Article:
Death, Rebirth, and Selfhood in Dreaming of You

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In Melissa Lozada-Oliva’s debut novel, a Latina poet brings Tejano pop star Selena Quintanilla back to life through a séance . . . the book brilliantly challenges the limits of one’s selfhood and reveals what’s lost when it’s contorted to fit the beholder’s gaze.

Rereading Of Woman Born: Motherhood as Experience and Institution

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I’ve long found personal resonance in Adrienne Rich’s description of the struggle to be home with young children while also seeking to do intellectual and creative work. What I didn’t expect in rereading her 1976 classic was how uncannily similar her descriptions of the mid-century institution of motherhood would

The Human Stories Behind Objects in The Nakano Thrift Shop

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Initially, the titular secondhand store seems to be the focus of Hiromi Kawakami’s 2005 novel. As the story progresses, however, it becomes increasingly clear that the shop is simply the backdrop for what Kawakami is actually interested in: the odd quirks of human interaction.

Bernadette Mayer’s Deconstructed Sonnets

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As formalism in poetry and the expectations around gender and family structure have evolved, so have poets’ treatment of it. Bernadette Mayer's 1989 collection repurposes the idea of the volta in experimental sonnets to demonstrate that clear resolution in life rarely exists, especially in matters of love and relationship.

Storytelling and Inherited Trauma in Of Women and Salt

As we read Gabriela Garcia’s debut novel, we come to understand that because of the trauma generations past experienced, stories get silenced, whether because the people involved die prematurely or because they are so traumatized that they hope that by silencing their stories they can stop their own pain—or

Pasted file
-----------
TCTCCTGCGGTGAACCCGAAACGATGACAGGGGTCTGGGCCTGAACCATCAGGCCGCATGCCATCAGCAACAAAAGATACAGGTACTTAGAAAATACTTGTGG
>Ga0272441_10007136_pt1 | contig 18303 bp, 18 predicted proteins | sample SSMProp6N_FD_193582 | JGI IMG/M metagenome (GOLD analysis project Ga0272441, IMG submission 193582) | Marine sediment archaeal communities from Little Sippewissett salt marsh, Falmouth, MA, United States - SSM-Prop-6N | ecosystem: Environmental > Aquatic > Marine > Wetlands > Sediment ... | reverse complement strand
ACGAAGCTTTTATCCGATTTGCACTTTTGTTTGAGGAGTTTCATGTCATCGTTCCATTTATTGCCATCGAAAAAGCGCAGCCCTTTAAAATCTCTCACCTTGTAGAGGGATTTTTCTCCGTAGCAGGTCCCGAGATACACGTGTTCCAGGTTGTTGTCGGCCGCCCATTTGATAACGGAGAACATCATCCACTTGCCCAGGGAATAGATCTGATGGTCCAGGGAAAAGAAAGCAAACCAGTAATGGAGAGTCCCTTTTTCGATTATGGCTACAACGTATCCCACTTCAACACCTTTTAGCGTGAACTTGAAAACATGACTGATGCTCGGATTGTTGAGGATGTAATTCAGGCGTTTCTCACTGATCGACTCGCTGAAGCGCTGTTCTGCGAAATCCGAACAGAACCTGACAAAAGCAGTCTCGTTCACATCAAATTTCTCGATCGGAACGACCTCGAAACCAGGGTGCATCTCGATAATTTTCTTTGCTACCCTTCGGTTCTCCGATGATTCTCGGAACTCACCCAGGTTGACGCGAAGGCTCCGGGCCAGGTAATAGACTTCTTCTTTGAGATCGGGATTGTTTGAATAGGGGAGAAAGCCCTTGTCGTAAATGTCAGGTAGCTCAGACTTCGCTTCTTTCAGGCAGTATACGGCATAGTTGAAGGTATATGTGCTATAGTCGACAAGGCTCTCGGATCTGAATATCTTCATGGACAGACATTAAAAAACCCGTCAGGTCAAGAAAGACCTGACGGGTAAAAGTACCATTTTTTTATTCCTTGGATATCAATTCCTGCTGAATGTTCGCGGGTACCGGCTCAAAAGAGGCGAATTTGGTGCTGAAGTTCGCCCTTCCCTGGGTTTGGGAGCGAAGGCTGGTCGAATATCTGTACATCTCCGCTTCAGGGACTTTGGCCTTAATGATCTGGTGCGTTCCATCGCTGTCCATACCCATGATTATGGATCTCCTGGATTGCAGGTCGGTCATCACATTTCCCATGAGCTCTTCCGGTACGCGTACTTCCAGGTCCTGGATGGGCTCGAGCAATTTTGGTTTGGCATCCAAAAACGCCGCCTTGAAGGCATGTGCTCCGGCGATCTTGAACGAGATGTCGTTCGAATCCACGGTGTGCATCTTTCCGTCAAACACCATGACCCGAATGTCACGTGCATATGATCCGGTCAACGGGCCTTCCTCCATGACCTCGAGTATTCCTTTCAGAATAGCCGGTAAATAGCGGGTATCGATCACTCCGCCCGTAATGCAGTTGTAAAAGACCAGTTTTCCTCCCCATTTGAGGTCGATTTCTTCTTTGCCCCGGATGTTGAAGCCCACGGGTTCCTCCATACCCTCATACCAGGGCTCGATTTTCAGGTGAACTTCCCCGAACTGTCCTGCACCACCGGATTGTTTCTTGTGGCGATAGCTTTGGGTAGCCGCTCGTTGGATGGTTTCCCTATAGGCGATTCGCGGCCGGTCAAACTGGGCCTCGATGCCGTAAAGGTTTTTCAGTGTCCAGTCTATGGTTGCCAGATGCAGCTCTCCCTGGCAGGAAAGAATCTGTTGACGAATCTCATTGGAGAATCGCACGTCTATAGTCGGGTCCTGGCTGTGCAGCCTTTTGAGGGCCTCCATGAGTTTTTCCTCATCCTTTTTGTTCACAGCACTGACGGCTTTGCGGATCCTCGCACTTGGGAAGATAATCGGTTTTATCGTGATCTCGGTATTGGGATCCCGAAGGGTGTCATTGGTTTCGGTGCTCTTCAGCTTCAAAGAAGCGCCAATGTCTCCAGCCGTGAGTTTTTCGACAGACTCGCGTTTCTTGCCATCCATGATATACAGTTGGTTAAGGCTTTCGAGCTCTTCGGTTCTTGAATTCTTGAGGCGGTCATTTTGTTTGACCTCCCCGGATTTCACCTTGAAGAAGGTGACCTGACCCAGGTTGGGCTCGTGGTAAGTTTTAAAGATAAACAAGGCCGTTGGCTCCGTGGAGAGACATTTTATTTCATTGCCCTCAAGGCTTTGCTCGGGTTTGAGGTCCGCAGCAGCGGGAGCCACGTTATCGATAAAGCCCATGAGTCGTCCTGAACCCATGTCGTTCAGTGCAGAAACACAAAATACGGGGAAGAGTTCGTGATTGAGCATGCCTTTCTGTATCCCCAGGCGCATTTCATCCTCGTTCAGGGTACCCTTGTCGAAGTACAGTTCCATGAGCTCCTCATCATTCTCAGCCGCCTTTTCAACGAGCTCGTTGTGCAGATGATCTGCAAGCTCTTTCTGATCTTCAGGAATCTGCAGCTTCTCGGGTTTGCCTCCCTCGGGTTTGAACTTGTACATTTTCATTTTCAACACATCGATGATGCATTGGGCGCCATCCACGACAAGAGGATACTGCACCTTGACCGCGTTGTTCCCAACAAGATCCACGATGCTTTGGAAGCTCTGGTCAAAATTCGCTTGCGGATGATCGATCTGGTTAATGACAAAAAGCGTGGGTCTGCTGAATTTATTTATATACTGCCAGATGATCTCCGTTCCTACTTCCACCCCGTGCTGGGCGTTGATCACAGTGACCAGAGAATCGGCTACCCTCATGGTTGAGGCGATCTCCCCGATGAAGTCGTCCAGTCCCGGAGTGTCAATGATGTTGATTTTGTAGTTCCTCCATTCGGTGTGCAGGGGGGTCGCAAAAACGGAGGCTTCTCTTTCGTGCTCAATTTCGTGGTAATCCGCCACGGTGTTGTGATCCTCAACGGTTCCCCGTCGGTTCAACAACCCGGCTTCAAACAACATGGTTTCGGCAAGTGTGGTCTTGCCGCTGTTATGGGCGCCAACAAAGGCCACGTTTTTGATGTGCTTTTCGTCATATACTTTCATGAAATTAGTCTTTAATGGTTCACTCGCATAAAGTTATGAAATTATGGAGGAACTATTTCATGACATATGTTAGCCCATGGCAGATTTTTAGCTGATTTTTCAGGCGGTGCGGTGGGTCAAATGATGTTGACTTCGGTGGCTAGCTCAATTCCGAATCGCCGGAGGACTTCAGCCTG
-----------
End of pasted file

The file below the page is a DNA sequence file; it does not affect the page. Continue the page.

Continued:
Contemplating Infinity

Hilary Leichter’s debut novel is a shifting, surrealist tale of a young woman’s search for permanent employment that deftly captures the anguish of living inside such existential uncertainty, and more terrifying, the potential infinity of it.

The Polyphony of The End of Vandalism

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Maybe the best argument for Tom Drury’s 1994 novel as a neglected classic—at least in contention with its dry comedy and quiet, then startling prose—is its panoramic and uniquely democratic examination of a veritable web of human stories.

Laurent Binet’s Alternate History of the Novel

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The elaborate counterfactuals of Binet’s newest novel, which contemplates a Spanish conquest in reverse, offer a recursive vision of history: you can swap out the protagonists, but the processes of social atomization and economic consolidation unleashed by globalization will propel us into the modern era regardless.

Villainy and Epiphany in Tales the Devil Told Me

The stories in Jen Fawkes’s latest collection, which tell the tales of literature’s most famous villains, don’t simply long to provide motivation for a character’s badness, but rather are united around people suffering from pervasive loneliness and longing for love—two human qualities anyone, villain or victim, could understand.

A Joint Interview with Brenda Miller and Julie Marie Wade

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The eleven essays that make up Miller and Wade’s new collection emerged through an email correspondence the two writers exchanged over the course of four years—an associative, improvisational game of call-and-response that played out in their inboxes.